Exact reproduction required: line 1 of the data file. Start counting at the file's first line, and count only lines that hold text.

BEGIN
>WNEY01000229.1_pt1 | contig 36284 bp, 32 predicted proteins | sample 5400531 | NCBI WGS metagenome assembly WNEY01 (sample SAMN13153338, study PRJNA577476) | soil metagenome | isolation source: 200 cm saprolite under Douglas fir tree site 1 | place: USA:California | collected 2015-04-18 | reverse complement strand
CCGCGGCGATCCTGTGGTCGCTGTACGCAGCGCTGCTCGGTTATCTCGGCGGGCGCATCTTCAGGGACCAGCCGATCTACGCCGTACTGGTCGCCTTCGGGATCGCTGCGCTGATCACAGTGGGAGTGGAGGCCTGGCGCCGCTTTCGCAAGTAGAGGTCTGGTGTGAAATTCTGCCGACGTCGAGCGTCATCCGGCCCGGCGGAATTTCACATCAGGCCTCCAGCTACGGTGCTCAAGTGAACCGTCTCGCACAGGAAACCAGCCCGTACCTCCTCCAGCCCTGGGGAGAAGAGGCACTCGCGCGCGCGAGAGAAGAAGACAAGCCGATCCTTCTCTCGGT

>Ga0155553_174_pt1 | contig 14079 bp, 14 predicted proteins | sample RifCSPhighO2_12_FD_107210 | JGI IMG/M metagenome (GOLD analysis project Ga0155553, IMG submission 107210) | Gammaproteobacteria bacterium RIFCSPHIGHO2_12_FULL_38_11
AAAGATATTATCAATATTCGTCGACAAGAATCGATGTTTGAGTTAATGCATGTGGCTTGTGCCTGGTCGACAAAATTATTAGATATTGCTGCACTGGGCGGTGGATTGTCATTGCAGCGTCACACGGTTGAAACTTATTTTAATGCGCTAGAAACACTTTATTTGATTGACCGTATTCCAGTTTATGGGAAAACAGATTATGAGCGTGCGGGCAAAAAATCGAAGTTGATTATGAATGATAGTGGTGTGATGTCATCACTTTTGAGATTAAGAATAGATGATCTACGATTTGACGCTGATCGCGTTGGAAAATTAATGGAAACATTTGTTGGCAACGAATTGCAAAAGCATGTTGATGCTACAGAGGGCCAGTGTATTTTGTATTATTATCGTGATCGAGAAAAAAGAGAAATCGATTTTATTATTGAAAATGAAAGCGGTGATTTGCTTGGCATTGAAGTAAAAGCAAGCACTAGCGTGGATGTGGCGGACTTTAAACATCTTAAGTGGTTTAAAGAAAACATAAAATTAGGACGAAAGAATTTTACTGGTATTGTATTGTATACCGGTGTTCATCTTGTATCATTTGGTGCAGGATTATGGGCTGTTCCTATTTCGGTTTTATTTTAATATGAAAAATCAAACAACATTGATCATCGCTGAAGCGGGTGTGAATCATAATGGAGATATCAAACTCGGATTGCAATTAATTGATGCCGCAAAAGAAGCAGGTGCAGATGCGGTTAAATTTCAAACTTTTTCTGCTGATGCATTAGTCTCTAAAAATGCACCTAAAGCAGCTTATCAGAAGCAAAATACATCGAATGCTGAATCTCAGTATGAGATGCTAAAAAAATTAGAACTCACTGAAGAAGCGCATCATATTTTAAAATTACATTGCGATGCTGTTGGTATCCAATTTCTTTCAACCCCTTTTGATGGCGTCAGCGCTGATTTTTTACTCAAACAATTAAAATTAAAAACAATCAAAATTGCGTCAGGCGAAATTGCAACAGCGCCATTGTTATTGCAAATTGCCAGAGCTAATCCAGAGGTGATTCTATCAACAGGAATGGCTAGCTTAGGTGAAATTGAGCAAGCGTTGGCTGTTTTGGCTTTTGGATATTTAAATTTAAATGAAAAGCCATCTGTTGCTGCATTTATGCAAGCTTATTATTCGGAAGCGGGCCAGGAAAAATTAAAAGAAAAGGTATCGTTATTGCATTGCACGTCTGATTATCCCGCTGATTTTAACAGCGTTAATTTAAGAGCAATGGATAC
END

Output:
>WNEY01000229.1_pt1 | contig 36284 bp, 32 predicted proteins | sample 5400531 | NCBI WGS metagenome assembly WNEY01 (sample SAMN13153338, study PRJNA577476) | soil metagenome | isolation source: 200 cm saprolite under Douglas fir tree site 1 | place: USA:California | collected 2015-04-18 | reverse complement strand